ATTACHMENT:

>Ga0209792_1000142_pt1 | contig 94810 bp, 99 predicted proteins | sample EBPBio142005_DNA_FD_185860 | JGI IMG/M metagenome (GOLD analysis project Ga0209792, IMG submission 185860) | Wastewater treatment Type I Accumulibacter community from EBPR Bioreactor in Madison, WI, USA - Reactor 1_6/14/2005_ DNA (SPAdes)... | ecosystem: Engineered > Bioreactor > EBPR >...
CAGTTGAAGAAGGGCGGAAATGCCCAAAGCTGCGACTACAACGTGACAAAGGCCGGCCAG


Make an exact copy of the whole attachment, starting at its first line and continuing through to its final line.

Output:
>Ga0209792_1000142_pt1 | contig 94810 bp, 99 predicted proteins | sample EBPBio142005_DNA_FD_185860 | JGI IMG/M metagenome (GOLD analysis project Ga0209792, IMG submission 185860) | Wastewater treatment Type I Accumulibacter community from EBPR Bioreactor in Madison, WI, USA - Reactor 1_6/14/2005_ DNA (SPAdes)... | ecosystem: Engineered > Bioreactor > EBPR >...
CAGTTGAAGAAGGGCGGAAATGCCCAAAGCTGCGACTACAACGTGACAAAGGCCGGCCAG